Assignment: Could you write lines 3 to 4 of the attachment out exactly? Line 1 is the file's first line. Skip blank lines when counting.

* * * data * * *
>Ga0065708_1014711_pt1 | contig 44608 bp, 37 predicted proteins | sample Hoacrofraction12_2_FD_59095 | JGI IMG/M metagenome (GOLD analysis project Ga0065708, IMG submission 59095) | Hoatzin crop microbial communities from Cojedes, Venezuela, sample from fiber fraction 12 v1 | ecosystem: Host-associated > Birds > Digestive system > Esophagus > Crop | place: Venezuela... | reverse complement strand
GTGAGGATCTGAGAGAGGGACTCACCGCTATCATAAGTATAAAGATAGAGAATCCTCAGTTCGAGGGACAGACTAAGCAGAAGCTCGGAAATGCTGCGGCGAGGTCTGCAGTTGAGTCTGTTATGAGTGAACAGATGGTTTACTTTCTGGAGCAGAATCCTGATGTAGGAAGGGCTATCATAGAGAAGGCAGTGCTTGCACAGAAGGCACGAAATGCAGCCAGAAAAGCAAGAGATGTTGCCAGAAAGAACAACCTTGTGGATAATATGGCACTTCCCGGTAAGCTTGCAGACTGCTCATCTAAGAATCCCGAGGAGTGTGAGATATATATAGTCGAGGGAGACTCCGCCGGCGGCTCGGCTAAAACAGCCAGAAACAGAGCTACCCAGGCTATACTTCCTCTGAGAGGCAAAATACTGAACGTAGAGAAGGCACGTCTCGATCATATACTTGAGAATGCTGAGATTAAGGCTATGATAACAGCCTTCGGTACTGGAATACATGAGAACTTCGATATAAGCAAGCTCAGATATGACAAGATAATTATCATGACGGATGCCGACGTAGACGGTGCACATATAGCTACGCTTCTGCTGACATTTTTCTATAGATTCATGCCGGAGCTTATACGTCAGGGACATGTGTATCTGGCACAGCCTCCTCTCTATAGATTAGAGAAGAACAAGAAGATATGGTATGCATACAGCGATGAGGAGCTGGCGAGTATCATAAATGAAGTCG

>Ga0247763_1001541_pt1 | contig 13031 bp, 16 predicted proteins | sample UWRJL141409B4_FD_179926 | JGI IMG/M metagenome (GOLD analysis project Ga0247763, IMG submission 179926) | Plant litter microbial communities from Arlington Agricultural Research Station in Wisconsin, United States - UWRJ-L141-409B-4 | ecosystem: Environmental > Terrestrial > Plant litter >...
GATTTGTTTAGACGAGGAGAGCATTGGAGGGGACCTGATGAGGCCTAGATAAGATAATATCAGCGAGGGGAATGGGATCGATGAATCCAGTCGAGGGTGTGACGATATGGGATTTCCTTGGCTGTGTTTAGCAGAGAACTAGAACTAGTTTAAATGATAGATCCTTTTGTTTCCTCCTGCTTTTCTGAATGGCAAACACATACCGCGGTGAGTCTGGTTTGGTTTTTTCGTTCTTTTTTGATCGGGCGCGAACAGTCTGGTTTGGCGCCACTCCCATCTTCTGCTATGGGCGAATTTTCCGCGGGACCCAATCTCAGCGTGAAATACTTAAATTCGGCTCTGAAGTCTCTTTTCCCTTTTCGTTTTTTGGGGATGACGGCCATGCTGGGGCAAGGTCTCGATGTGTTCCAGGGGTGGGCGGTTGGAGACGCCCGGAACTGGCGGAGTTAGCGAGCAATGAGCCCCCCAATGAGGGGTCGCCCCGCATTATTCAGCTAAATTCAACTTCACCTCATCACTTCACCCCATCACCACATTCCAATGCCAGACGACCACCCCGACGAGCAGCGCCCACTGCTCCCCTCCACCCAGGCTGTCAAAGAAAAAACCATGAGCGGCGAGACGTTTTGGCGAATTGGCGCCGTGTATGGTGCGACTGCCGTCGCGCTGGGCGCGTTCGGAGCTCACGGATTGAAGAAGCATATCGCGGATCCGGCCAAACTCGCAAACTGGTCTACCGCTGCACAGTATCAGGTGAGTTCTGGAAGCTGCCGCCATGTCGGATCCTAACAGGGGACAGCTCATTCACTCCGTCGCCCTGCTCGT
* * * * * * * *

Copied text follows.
>Ga0247763_1001541_pt1 | contig 13031 bp, 16 predicted proteins | sample UWRJL141409B4_FD_179926 | JGI IMG/M metagenome (GOLD analysis project Ga0247763, IMG submission 179926) | Plant litter microbial communities from Arlington Agricultural Research Station in Wisconsin, United States - UWRJ-L141-409B-4 | ecosystem: Environmental > Terrestrial > Plant litter >...
GATTTGTTTAGACGAGGAGAGCATTGGAGGGGACCTGATGAGGCCTAGATAAGATAATATCAGCGAGGGGAATGGGATCGATGAATCCAGTCGAGGGTGTGACGATATGGGATTTCCTTGGCTGTGTTTAGCAGAGAACTAGAACTAGTTTAAATGATAGATCCTTTTGTTTCCTCCTGCTTTTCTGAATGGCAAACACATACCGCGGTGAGTCTGGTTTGGTTTTTTCGTTCTTTTTTGATCGGGCGCGAACAGTCTGGTTTGGCGCCACTCCCATCTTCTGCTATGGGCGAATTTTCCGCGGGACCCAATCTCAGCGTGAAATACTTAAATTCGGCTCTGAAGTCTCTTTTCCCTTTTCGTTTTTTGGGGATGACGGCCATGCTGGGGCAAGGTCTCGATGTGTTCCAGGGGTGGGCGGTTGGAGACGCCCGGAACTGGCGGAGTTAGCGAGCAATGAGCCCCCCAATGAGGGGTCGCCCCGCATTATTCAGCTAAATTCAACTTCACCTCATCACTTCACCCCATCACCACATTCCAATGCCAGACGACCACCCCGACGAGCAGCGCCCACTGCTCCCCTCCACCCAGGCTGTCAAAGAAAAAACCATGAGCGGCGAGACGTTTTGGCGAATTGGCGCCGTGTATGGTGCGACTGCCGTCGCGCTGGGCGCGTTCGGAGCTCACGGATTGAAGAAGCATATCGCGGATCCGGCCAAACTCGCAAACTGGTCTACCGCTGCACAGTATCAGGTGAGTTCTGGAAGCTGCCGCCATGTCGGATCCTAACAGGGGACAGCTCATTCACTCCGTCGCCCTGCTCGT